First State Asylum For The Insane

Opened in 1900, just outside of Minneapolis, MN. This facility was the first in the state created exclusively for the "care" and housing of "the insane."

Architect, Warren B. Dunnell, designed the gothic, brick "cottages" in light of the fires which claimed 18 lives at nearby St. Peter State Hospital. A vast system of underground tunnels connect the many cottages, used by the staff to conduct the day to day workings of the asylum. There are many stories of patients who tried to escape via the tunnel system. Finding themselves lost, confused and scared they would often commit suicide by hanging themselves from the pipes overhead.

It is no wonder that reports of unexplained noises, whispers and laughter have been reported in the tunnels. Footsteps are heard when there is no one there and cold spots are often felt.

The asylum is still in use today, although much of it is abandoned. A lush and idyllic spot with woods surrounding one area and a river running along the rear of the facility, the property also has it's own cemetery, to bury it's unclaimed and unwanted, which Mr. Blackwood and I searched in vain for. We did venture around the rear of a cottage near the outskirts of the facility and ran into a number of inmates sitting outside in a fully enclosed, cage-like patio. We rapidly turned back, unnoticed.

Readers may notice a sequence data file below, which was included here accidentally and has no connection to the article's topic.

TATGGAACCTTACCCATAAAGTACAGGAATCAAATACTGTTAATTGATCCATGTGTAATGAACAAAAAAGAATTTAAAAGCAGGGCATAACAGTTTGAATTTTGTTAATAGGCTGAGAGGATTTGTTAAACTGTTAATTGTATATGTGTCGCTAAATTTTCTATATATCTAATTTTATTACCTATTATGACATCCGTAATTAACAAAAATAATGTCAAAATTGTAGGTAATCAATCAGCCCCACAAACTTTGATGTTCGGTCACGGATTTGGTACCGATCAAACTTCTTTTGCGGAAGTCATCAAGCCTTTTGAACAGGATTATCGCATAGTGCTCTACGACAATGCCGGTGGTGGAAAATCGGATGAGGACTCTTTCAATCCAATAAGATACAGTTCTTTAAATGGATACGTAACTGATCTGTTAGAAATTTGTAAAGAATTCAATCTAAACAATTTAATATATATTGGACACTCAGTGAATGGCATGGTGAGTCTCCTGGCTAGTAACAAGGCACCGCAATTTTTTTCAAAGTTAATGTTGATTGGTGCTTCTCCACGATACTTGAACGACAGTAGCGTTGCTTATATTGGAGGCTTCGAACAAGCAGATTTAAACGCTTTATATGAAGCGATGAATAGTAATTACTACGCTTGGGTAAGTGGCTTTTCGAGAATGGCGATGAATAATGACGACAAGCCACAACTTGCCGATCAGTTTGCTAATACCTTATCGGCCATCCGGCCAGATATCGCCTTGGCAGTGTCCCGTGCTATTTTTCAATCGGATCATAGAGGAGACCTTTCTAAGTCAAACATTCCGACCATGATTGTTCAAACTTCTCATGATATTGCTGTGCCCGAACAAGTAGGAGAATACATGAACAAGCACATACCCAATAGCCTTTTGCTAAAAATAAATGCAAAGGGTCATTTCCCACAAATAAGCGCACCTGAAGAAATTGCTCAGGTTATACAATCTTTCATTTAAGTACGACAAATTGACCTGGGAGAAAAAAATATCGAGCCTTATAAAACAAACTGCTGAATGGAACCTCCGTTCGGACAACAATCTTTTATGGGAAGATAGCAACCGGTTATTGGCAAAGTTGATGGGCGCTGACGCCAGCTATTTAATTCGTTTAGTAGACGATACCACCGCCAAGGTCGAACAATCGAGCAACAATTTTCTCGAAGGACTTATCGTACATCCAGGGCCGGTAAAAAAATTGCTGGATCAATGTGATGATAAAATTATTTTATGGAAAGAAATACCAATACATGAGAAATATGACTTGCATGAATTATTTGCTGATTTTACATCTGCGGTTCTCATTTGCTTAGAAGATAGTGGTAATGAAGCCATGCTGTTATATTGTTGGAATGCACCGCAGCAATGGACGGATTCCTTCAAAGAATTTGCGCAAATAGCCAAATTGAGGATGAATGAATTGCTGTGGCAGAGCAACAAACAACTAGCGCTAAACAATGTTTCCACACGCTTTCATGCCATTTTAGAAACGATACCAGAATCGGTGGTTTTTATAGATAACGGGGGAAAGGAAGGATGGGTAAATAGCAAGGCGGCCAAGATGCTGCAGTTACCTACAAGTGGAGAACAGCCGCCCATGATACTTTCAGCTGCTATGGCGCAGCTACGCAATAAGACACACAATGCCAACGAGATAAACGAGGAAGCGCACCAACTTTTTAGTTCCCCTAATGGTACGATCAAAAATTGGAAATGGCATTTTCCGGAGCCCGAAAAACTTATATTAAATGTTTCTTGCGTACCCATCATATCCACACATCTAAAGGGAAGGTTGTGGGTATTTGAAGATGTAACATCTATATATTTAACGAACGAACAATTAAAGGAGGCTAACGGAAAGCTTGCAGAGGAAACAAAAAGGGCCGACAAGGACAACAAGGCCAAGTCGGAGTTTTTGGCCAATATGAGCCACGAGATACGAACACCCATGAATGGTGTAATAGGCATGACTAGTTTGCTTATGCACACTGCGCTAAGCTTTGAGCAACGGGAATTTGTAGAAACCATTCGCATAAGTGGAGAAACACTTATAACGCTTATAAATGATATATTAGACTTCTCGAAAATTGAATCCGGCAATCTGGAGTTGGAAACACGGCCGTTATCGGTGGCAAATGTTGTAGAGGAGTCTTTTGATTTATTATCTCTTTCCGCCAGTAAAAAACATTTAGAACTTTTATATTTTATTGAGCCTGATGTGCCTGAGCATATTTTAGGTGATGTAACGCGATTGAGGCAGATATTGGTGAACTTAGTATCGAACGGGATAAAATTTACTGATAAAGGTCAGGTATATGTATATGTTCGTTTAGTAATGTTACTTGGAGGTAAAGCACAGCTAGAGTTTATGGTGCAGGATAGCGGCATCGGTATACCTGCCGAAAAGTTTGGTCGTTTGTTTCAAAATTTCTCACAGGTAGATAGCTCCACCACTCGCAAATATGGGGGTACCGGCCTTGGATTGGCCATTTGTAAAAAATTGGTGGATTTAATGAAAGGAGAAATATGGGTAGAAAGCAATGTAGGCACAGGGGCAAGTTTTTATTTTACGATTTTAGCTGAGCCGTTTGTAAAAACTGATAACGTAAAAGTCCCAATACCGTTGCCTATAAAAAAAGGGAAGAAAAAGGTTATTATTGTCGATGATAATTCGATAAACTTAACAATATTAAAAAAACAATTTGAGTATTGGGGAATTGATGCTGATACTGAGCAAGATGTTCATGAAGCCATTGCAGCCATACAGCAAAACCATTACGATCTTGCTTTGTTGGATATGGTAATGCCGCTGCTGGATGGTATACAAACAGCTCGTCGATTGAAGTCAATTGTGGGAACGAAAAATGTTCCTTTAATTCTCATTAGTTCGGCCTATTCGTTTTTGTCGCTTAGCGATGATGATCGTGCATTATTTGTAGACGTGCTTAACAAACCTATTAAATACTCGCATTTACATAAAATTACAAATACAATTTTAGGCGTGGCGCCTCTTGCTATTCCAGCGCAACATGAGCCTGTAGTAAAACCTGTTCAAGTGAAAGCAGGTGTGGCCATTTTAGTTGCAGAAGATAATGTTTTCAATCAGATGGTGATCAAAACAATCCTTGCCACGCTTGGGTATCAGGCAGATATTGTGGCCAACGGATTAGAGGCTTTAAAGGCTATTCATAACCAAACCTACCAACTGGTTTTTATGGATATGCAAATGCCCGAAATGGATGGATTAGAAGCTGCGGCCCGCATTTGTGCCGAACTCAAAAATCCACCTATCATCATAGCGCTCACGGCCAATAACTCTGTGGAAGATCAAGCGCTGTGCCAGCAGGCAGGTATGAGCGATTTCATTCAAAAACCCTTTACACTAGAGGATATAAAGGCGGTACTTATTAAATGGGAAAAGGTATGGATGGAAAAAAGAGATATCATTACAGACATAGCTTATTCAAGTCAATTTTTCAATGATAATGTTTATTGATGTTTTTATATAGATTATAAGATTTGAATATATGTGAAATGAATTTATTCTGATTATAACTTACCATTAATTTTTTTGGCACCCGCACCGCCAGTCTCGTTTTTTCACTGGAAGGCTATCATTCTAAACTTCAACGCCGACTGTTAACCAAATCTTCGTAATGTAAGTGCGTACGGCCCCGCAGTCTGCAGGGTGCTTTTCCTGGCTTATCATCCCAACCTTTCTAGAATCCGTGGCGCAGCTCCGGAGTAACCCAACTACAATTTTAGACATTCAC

Stories like this one about a Lady In Red also pop up often from both ex-inmates and workers there: "I use to work at the state hospital, and let me tell you, the mystery of the women in red in the tunnels is so true. We use to walk pt's. thru the tunnels to get to the other buildings when the weather was bad, and lights would flicker and yes you could hear moaning at times, and in your peripheral vision, you would see some woman running and could only catch a glimpse of her. Ask anyone who ever worked there years ago..."

Pictured above is one of the many entrances to the underground tunnels.

Spotted on the 3rd floor of a cottage - not what you'd want to see in a patient's room.


  1. What a gruesome place. One has to wonder if, way back when, individuals with depression or autism were housed in places such as this. What kind of hell must they have gone through? We have a similar building here in Saskatchewan in which experimentation with LSD was carried out back in the 1950's. It is truly a creepy place to walk around in, made the hair on the back of my neck stand up.

  2. Sadly, they were. Many people who had no business being in such a place were, including gay people or women and children whose husbands or parents just didn't feel like dealing with them anymore. Very few laws were in place and committing someone was not very difficult at all. This finally turned around in 1948 when the film, The Snake Pit was released.

    In addition, there was often horrible overcrowding in the mental institutions, so patients were not separated accordingly. Children were mixed in with adults and violent and dangerous patients were housed with others who were simply depressed.

    I haven't studied the history of this structure very much but I have been doing a great deal of research on the mental health care system, and one hospital, (now closed), in Southern California in particular - including speaking to and documenting accounts of patients, staff and employees. The stories are horrific and haunting, to say the least - not to say that people were not helped or healed and good came out of those places, too.